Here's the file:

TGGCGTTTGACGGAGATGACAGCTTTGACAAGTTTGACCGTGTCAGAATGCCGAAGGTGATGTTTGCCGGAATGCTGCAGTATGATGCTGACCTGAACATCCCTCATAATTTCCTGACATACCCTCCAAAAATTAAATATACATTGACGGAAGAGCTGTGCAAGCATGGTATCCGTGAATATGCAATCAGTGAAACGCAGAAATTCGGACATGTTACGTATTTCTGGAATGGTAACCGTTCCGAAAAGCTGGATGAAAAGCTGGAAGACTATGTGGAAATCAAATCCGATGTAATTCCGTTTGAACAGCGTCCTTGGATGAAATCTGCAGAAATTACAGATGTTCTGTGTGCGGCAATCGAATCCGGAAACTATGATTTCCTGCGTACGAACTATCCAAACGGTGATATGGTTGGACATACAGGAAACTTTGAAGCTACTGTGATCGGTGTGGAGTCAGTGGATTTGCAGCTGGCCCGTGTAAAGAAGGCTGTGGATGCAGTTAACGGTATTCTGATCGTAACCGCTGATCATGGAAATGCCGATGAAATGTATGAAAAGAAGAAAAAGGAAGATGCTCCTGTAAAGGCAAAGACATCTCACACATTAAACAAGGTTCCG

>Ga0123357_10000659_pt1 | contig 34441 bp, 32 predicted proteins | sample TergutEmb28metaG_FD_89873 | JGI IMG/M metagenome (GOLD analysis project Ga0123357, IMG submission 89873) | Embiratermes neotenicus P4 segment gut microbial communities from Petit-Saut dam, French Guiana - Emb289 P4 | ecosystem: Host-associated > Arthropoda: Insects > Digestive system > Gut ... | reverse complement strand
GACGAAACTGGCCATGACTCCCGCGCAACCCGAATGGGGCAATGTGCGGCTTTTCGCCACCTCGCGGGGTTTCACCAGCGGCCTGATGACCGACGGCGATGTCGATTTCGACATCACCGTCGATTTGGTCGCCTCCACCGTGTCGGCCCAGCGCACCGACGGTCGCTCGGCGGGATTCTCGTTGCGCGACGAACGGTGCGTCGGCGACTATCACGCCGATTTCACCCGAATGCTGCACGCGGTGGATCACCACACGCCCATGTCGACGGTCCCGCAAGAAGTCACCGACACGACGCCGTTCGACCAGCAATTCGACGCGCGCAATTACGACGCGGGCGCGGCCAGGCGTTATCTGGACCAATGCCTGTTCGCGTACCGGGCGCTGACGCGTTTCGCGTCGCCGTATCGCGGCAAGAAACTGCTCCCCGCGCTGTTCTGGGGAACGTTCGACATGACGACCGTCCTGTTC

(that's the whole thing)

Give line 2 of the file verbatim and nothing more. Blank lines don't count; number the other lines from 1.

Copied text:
>Ga0123357_10000659_pt1 | contig 34441 bp, 32 predicted proteins | sample TergutEmb28metaG_FD_89873 | JGI IMG/M metagenome (GOLD analysis project Ga0123357, IMG submission 89873) | Embiratermes neotenicus P4 segment gut microbial communities from Petit-Saut dam, French Guiana - Emb289 P4 | ecosystem: Host-associated > Arthropoda: Insects > Digestive system > Gut ... | reverse complement strand